Take a story's temperature by studying its tone. Is it hopeful? Cynical? Snarky? Playful?
Yes, that's right. Some people think Sophocles morally condemns Electra and Orestes' actions, while others think he's not interested in morality. Another possibility is that neither interpretation is true. Electra might be intentionally ambiguous: it neither ignores morality nor directly condemns its protagonist(s). Sophocles leaves the issue to his audience.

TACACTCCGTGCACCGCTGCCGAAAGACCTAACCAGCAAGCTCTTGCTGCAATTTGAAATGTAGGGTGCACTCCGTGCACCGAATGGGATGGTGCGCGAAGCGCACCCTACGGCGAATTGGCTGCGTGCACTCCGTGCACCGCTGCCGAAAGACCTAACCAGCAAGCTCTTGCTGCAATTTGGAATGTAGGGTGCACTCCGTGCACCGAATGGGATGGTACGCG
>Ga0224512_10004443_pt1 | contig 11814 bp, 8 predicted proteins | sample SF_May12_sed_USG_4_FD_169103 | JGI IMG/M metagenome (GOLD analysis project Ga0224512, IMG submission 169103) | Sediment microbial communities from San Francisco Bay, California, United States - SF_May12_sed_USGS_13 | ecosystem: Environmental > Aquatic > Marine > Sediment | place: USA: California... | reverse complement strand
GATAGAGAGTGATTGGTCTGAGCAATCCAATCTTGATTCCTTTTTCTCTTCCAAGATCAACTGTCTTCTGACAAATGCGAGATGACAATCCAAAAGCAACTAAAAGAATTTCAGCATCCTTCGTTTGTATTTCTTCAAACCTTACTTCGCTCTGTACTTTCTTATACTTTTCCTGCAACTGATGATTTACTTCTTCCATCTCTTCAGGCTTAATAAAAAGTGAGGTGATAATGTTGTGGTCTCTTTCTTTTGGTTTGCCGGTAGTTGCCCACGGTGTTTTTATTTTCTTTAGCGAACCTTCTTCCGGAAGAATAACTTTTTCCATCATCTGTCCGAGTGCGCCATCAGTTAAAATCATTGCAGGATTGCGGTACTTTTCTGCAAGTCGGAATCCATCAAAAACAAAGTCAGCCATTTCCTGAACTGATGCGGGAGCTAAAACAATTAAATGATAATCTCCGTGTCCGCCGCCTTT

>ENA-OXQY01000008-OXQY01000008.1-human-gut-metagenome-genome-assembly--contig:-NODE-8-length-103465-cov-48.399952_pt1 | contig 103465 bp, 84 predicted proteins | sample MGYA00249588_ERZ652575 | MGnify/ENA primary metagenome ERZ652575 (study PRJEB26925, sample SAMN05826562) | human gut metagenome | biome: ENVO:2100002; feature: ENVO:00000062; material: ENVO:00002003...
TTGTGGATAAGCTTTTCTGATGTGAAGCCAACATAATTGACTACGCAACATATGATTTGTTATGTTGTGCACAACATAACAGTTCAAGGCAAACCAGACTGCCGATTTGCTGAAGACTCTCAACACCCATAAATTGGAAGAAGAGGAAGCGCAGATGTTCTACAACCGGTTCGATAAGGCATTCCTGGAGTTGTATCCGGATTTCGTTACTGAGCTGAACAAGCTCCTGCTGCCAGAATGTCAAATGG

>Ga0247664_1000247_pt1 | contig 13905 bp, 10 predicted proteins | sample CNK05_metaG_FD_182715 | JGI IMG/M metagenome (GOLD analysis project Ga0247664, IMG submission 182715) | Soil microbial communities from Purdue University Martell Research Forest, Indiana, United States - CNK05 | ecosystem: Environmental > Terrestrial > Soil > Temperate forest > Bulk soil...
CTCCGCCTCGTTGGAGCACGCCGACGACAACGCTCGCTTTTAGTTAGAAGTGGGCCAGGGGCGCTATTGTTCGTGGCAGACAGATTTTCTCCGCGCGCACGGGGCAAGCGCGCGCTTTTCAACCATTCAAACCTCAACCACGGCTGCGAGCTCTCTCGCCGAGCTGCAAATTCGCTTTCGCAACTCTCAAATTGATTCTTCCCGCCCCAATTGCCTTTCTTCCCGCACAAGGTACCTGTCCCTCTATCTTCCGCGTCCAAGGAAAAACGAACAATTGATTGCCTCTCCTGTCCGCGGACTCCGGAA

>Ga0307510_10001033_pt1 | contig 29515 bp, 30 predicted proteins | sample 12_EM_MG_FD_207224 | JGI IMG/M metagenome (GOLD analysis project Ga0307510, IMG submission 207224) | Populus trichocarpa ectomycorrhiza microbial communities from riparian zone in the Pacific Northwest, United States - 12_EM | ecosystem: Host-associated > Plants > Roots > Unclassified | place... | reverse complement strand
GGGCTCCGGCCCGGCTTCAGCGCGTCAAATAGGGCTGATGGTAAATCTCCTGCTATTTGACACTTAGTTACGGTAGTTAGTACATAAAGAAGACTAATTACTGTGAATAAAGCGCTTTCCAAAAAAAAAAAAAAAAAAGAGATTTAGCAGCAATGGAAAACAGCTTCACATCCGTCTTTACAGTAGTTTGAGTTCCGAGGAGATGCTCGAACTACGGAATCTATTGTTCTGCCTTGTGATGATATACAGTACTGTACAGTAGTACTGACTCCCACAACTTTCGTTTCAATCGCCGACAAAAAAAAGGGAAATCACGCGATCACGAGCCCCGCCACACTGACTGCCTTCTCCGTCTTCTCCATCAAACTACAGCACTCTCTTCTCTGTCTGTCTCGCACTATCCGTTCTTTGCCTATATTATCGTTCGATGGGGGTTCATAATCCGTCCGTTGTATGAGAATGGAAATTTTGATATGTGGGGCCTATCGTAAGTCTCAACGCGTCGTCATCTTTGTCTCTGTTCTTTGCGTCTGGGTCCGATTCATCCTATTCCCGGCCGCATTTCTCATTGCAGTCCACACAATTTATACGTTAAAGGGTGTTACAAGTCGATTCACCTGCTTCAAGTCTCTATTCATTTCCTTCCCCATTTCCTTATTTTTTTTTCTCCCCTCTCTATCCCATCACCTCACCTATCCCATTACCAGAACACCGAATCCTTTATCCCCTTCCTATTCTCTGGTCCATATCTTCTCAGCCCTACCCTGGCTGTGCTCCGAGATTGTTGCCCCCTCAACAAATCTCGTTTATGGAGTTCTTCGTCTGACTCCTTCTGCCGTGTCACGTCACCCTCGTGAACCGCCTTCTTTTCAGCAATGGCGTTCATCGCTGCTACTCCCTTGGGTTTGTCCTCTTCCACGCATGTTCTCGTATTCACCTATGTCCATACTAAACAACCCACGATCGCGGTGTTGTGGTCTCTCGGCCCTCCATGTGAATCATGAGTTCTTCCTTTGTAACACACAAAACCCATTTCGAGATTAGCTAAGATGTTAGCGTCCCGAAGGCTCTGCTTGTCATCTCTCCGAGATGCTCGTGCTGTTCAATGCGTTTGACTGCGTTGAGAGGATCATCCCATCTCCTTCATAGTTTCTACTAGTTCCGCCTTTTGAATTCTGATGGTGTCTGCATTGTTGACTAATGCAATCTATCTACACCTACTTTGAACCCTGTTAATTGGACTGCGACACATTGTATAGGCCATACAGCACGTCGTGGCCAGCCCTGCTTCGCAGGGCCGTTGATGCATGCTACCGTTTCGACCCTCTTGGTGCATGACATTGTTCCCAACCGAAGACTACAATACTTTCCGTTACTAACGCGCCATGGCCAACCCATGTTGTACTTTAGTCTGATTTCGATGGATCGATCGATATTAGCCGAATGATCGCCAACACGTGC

When you're talking about tone in a Greek play, you always wanted to consider the Chorus, which is important in determining the tone. The Chorus sympathizes largely with Electra. They lament with her when she suffers, and rejoice when she reunites with her brother and achieves her long-desired goal at the play's end. An interpretation that centers on the Chorus might condone Electra's actions. Again, you have the liberty to choose the interpretation you find most compelling, provided that you have evidence to support your claims.